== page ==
Now to get down to "brass tacks" it's a man's ability and workmanship that build his business. Without ability on the part of the photographer, the best photographic materials are helpless, and artistic salable pictures are impossible.

To start at the beginning we will go into the skylight with the sitter and operator. Here is where the real work is done.

The skilled operator successfully poses and lights his subject. The unskilled operator makes his failure right then and there.

All that the best plate can do is to register the pose, lights and shadows as it finds them when the shutter is opened.

All that the best paper can do is to register the pose, lights and shadows as it finds them in the negative.

Technical skill in giving the plate just the proper exposure and development and correct handling of the prints are of no avail in producing a pleasing picture unless the posing of the subject under the light is done as it should be.

The camera sees things as you place them and it's up to you to place them right.

The difference between the successful photographer and the unsuccessful one is ability plus energy.

Quality of chemicals, plates and paper are not a secondary consideration. This statement is proven by the fact that inferior materials are never used by the better photographers. Photographic materials of reliable and high-grade quality are most valuable assistants to the high-class studio. The plate must have speed, latitude and gradation. The paper must be capable of rendering every gradation of the negative truthfully, and in addition it must be of a surface and tone that meets with the approval of the customer.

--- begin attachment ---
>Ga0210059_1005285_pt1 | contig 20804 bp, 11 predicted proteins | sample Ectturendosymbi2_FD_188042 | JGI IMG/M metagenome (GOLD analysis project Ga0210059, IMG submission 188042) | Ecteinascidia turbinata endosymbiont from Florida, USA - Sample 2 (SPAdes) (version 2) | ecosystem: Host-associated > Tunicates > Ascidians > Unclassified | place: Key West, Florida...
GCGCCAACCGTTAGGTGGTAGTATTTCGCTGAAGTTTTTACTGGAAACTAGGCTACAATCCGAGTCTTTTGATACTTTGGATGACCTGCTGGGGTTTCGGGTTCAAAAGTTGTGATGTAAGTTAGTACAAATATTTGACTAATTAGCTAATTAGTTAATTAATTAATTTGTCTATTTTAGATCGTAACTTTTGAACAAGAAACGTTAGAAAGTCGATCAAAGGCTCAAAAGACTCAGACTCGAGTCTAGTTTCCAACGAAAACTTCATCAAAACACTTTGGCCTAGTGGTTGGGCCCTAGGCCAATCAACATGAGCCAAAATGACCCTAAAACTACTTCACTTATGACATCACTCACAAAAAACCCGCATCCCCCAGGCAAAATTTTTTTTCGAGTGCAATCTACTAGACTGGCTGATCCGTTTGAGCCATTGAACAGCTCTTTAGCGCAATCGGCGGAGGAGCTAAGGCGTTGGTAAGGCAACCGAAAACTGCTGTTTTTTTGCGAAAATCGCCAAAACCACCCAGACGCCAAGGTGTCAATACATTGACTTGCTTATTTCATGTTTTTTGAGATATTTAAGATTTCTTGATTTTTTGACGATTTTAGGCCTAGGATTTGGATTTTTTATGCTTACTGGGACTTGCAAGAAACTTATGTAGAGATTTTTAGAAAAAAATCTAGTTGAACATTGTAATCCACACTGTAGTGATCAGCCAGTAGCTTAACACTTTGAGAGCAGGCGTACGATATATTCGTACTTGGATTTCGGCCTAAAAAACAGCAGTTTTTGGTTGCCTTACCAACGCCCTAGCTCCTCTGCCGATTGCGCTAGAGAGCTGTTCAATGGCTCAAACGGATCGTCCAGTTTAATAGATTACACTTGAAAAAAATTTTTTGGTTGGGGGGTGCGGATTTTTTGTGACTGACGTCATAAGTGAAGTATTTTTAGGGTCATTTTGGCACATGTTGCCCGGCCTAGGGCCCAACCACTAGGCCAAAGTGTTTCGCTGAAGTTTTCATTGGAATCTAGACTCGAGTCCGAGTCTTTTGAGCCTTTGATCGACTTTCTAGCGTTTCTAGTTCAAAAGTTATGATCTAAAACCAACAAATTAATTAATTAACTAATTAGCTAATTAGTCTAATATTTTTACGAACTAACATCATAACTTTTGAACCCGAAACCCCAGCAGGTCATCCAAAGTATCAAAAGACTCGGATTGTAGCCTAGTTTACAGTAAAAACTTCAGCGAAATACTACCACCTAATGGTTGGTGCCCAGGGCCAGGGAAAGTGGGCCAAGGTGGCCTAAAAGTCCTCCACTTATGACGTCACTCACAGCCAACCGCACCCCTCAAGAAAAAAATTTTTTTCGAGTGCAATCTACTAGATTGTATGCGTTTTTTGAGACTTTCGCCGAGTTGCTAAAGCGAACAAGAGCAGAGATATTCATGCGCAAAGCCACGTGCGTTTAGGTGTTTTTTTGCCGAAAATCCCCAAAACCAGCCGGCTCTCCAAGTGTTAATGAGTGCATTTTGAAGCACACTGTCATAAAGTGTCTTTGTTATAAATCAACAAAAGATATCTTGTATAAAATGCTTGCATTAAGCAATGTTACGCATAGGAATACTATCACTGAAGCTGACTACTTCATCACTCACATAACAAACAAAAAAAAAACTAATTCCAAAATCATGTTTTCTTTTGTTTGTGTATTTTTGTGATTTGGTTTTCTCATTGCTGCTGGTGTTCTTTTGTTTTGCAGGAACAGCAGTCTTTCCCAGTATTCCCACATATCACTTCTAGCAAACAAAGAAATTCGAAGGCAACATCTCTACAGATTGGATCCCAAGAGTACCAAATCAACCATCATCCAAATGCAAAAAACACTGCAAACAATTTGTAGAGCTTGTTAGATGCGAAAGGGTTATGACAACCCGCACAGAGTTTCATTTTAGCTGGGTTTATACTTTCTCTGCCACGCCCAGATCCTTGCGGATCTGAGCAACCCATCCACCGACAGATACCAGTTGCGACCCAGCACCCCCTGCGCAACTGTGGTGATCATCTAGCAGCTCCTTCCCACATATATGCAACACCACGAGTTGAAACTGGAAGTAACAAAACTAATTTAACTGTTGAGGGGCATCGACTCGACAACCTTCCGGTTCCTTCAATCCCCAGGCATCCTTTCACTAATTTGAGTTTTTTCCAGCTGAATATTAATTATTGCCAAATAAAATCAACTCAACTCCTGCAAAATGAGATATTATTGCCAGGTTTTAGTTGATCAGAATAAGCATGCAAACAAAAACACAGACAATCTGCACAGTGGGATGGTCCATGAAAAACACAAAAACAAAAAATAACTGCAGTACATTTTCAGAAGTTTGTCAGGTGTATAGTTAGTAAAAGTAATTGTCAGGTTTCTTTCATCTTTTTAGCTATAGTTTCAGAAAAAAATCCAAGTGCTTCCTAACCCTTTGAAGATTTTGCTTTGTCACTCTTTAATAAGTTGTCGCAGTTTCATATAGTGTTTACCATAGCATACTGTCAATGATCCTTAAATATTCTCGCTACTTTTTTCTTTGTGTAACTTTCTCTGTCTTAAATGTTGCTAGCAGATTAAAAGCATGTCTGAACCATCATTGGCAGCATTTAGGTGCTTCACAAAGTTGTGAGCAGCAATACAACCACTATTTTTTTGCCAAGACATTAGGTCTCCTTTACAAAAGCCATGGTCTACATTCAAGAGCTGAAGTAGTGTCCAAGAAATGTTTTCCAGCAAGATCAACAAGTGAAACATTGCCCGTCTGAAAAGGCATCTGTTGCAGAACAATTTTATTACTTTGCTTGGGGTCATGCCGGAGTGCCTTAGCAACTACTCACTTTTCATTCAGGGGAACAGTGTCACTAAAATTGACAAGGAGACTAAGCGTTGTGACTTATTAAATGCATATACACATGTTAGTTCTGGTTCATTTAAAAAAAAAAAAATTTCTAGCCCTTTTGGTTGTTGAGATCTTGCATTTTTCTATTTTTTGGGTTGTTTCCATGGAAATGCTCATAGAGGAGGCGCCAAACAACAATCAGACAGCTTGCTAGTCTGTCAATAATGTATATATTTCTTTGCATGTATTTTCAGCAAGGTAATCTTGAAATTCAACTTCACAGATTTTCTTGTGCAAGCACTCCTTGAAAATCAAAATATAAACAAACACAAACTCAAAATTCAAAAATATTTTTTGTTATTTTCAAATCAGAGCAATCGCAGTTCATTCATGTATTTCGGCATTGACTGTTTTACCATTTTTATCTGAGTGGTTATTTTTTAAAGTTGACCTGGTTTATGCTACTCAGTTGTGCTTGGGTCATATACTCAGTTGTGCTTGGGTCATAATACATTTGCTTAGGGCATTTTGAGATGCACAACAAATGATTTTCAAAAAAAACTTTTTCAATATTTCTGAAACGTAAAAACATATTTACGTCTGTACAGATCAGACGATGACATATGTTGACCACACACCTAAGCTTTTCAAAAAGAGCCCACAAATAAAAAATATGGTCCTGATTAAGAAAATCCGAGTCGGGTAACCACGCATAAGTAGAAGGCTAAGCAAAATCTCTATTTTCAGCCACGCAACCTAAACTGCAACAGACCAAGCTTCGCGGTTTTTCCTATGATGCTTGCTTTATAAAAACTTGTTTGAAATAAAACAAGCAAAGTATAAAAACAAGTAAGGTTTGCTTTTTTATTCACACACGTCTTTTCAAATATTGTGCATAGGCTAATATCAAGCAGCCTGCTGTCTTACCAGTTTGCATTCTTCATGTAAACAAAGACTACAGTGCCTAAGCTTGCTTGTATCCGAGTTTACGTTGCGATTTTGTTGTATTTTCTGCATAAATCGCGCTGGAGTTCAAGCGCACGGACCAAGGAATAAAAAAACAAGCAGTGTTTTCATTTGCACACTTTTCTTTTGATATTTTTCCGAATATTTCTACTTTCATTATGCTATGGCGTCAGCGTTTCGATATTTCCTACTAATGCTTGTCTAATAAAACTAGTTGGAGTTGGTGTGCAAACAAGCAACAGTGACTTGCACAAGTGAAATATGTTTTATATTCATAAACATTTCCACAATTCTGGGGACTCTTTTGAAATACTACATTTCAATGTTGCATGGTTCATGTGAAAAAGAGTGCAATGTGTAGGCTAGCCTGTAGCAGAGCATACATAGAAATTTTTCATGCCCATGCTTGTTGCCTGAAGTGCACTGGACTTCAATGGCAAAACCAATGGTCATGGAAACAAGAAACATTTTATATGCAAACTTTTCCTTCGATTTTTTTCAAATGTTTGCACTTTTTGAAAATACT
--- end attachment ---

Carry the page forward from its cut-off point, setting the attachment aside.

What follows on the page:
Getting down to more "brass tacks" the paper is what the customer sees, pays for and carries away with him, and all that he is interested in is the prints - not the process or processes used from start to finish to produce them.

The better photographers differ as to printing mediums just as artists differ in the mediums they use to execute their pictures. Some of them use collision printing-out paper, others gelatine developing paper or platinum. Some artists use oils, others water color or pastel. The result in all cases is a picture equal to the ability of the man who makes it.

The skilled and successful artist selects the support and colors for his pictures with great care just as the skilled and successful photographer selects his plates, papers and chemicals.

It is quality of material combined with skill that shows in the finished pictures, and it would be as reasonable to say that water colors or oils put an artist out of business, as to say that the developing or printing-out process put a photographer out of business.

The process is a matter of choice, but remember that what-ever process is used, quality counts and only the best materials should be used.